Huntington’s disease legal case is decided

I have worked in Huntington’s disease research for many years, so I followed with interest and a certain amount of apprehension the news in November 2019 that a woman who had inherited Huntington’s disease was suing the NHS. The story was reported widely across the media including the BBC, the original news article is available here.

Huntington’s disease is a neurodegenerative condition which affects approximately 1 in 12,000 people and is caused by a faulty gene. The disease causes cognitive, psychiatric and motor problems and leads to fatality ten to fifteen years after clinical diagnosis. Due to the genetic nature of the condition, if you carry the faulty gene, there is a fifty percent change that you may pass the disease causing gene on to your children.

The legal case rests on the corner stone of individual patient confidentiality. The woman (termed ABC to protect her identity) brought a legal case against three NHS trusts arguing that they had a duty of care to tell her about her father’s diagnosis of Huntington’s disease. The case is further complicated by the fact that the father’s diagnosis was suspected after he killed the mother of ABC who brought the legal challenge.

After the father tested positive for the gene that causes Huntington’s disease he was clear that he did not want his genetic status disclosed to his daughter as he feared she would abort her unborn child or harm herself. His requests were upheld and due to individual patient confidentiality his daughter was not told about her risk of developing Huntington’s disease.

The claimant, ABC, discovered her father’s diagnosis four months after giving birth. The claimant has now had the genetic test for the condition and has tested positive. Therefore, her child now has a 50% chance of inheriting the gene for the fatal condition.

ABC says that she would have had an abortion if she had known about the potential risk to her child and argues that there was a duty of care among medical professionals to her to reveal her risk of Huntington’s disease, given her father’s diagnosis. If ABC were to have won the case, this would have triggered a major change to the corner stone of individual patient confidentiality. Genetic test results are treated as highly confidential information and this information is not shared with family members without explicit consent.

ABC’s case against three NHS trusts was unsuccessful, the High Court ruled that the decision not to tell ABC about her father’s diagnosis was supported by a “responsible body of medical opinion”. The BBC news article on the results of this case can be found here.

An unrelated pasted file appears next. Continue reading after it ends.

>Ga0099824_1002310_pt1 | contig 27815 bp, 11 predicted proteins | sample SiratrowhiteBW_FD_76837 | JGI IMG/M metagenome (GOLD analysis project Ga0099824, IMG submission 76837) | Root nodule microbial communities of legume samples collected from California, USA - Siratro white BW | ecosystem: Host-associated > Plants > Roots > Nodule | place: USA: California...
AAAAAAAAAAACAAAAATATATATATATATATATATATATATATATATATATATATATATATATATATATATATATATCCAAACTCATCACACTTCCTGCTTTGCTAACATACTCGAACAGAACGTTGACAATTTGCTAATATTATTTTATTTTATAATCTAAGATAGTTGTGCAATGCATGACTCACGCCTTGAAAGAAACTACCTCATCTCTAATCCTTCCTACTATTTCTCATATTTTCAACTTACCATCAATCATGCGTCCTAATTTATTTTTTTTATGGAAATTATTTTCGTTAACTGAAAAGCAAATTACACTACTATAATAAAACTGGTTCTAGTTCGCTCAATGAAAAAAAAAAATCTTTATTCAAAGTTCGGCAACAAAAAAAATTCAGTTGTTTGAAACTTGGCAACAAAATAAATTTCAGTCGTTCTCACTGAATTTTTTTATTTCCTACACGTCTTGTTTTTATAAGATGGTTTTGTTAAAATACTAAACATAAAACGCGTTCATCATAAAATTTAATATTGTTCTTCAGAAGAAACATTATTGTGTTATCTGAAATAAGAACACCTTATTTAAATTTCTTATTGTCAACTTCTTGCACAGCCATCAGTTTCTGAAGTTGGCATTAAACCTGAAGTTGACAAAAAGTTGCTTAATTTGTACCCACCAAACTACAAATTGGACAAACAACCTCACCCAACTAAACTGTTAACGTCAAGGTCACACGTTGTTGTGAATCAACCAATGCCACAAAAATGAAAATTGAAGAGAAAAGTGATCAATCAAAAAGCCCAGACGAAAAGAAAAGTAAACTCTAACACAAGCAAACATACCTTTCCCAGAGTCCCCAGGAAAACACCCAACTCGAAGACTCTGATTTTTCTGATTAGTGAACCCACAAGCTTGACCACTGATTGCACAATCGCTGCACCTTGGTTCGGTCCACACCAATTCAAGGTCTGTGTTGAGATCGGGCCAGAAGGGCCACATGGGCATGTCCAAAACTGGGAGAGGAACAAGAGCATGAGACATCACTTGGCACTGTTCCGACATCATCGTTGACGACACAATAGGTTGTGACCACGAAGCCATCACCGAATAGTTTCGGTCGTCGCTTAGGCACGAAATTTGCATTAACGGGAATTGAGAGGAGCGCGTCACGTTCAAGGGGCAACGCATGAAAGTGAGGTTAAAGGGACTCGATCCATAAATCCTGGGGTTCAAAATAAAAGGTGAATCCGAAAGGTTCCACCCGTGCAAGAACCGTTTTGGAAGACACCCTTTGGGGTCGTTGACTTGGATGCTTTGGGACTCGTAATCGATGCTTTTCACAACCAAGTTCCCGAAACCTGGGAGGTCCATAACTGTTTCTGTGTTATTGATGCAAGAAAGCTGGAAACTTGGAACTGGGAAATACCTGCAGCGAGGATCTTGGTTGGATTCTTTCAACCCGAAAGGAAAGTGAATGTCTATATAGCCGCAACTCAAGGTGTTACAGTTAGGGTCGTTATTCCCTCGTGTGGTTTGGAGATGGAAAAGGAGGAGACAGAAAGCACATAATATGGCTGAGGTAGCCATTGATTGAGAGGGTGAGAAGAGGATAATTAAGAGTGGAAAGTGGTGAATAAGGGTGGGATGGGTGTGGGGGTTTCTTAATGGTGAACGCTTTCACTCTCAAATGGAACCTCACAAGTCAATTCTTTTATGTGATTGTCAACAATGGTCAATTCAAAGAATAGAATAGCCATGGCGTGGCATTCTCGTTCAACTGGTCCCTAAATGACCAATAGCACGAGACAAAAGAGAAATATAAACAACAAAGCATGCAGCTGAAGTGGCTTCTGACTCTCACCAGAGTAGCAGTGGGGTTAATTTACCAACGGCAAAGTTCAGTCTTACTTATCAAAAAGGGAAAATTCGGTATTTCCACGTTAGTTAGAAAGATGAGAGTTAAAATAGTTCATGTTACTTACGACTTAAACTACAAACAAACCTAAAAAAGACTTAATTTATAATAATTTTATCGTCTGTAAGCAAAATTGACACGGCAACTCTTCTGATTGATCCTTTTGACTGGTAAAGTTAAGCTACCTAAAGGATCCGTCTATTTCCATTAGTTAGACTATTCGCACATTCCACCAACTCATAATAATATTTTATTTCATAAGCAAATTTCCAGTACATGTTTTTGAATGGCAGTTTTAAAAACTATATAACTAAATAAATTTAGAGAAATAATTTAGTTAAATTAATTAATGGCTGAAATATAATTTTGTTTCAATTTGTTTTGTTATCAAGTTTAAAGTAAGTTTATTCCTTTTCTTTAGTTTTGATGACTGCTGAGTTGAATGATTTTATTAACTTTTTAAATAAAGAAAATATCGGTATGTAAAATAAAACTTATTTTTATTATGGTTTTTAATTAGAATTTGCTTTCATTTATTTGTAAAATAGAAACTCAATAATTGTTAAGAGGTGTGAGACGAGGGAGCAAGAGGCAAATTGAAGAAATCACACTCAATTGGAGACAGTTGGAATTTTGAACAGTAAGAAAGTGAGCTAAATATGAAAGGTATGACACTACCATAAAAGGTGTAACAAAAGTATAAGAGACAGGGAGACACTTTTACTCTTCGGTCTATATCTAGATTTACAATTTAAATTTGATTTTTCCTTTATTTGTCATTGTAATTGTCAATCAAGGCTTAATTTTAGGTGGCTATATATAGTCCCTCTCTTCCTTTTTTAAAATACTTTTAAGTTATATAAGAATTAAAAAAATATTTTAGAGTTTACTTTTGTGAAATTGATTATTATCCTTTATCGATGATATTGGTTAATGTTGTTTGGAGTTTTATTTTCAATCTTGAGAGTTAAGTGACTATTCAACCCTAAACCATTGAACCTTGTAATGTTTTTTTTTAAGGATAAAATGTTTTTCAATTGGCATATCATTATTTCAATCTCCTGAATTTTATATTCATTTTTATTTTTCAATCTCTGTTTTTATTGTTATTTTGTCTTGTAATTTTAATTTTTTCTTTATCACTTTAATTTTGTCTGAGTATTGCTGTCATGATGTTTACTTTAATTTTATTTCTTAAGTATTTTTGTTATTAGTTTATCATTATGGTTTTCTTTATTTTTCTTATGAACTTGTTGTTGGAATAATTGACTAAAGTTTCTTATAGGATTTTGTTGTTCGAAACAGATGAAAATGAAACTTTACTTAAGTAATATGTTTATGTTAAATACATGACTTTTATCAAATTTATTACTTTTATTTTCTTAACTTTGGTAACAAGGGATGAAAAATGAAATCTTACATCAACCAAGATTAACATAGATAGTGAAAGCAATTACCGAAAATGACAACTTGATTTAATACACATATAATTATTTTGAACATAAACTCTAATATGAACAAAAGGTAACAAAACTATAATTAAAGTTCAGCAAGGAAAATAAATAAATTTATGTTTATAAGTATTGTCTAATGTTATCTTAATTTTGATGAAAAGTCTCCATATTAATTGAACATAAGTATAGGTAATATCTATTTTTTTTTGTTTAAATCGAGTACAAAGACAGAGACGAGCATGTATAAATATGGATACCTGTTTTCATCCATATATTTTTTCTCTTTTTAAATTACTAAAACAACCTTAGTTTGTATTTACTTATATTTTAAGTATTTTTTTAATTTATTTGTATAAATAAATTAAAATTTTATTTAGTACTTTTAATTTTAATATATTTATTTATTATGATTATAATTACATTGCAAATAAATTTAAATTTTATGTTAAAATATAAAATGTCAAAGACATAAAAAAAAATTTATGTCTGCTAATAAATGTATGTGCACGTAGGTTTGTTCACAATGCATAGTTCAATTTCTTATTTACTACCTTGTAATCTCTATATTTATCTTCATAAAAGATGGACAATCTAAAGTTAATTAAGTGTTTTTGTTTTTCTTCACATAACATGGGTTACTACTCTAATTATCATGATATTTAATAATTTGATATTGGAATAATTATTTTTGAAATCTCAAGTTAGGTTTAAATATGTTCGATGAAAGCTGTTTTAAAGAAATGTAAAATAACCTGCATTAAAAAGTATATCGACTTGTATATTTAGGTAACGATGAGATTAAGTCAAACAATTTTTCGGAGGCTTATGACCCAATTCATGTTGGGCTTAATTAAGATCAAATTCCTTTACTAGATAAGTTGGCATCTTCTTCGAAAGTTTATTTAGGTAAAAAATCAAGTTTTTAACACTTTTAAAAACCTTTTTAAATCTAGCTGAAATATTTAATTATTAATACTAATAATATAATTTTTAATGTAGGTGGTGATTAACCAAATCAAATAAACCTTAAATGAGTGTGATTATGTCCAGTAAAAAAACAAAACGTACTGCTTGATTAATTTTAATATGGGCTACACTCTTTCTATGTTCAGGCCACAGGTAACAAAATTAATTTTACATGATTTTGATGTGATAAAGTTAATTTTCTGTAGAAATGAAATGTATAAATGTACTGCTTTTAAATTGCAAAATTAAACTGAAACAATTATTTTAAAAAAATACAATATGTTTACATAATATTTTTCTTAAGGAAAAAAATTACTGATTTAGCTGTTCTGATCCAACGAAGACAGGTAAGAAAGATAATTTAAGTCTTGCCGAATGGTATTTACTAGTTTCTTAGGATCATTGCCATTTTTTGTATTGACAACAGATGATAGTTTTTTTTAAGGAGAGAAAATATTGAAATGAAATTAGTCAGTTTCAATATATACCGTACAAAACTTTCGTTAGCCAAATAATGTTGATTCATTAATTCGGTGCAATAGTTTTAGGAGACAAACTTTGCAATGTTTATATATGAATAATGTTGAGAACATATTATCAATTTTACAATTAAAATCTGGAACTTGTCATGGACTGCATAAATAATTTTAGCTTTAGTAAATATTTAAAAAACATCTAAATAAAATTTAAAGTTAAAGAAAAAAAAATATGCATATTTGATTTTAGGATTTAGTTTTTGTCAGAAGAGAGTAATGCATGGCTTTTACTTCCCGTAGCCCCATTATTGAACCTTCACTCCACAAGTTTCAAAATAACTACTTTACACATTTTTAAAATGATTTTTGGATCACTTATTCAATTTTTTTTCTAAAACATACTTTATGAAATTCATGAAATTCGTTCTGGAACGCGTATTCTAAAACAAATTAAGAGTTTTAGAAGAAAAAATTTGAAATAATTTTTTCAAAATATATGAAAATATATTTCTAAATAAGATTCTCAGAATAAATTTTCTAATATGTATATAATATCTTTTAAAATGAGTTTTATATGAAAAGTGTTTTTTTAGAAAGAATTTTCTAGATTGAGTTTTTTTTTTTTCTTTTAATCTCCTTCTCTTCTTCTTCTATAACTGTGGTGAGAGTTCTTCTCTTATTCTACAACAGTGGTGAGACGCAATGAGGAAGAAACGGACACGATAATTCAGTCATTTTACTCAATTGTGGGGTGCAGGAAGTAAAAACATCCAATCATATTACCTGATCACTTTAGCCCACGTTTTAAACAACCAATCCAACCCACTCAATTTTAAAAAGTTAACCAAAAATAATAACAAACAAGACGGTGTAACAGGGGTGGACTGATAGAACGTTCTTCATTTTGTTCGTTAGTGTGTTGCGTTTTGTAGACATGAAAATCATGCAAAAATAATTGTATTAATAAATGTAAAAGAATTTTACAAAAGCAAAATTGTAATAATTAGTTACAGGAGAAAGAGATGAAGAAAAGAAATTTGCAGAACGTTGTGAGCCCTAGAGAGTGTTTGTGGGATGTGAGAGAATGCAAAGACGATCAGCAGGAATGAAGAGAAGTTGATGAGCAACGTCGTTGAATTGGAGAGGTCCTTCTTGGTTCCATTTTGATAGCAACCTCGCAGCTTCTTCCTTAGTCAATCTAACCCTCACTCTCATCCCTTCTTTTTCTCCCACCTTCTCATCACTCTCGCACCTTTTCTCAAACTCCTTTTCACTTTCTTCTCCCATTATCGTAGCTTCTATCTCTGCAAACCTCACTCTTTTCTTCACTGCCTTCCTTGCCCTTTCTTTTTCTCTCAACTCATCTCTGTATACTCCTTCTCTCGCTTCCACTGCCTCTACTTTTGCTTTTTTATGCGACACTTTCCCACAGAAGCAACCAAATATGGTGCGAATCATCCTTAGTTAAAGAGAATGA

I found following this case incredibly interesting. It brought back memories from studying Philosophy and Ethics at A-Level in my school days. There are many ethical challenges associated with Huntington’s disease and I feel that we need more informed debate and discussion about these emotive issues, which often only crop up in challenging and difficult circumstances.

If the case had been successful it would have led to significant changes in the way that patient confidentiality is managed. The very nature of genetics means that you share various genetic information with your parents. So should there be a requirement to share important information with the rest of your family? The issue of sharing your personal genetic information with family members undoubtedly sparks many ethical and moral questions. However, this case was brought on legal grounds and, the claimant ABC was unsuccessful in her legal challenge. But, despite this, the case has highlighted important issues. The challenges faced in the general public understanding of Huntington’s disease and societal challenges and stigma which are still associated with Huntington’s disease. Finally, these challenges are very personal and everyone will have their own views and opinions, but this case highlights important societal, ethical, moral and legal questions in relation to Huntington’s disease which I believe require further discussion and debate.


Photo by Bill Oxford on Unsplash


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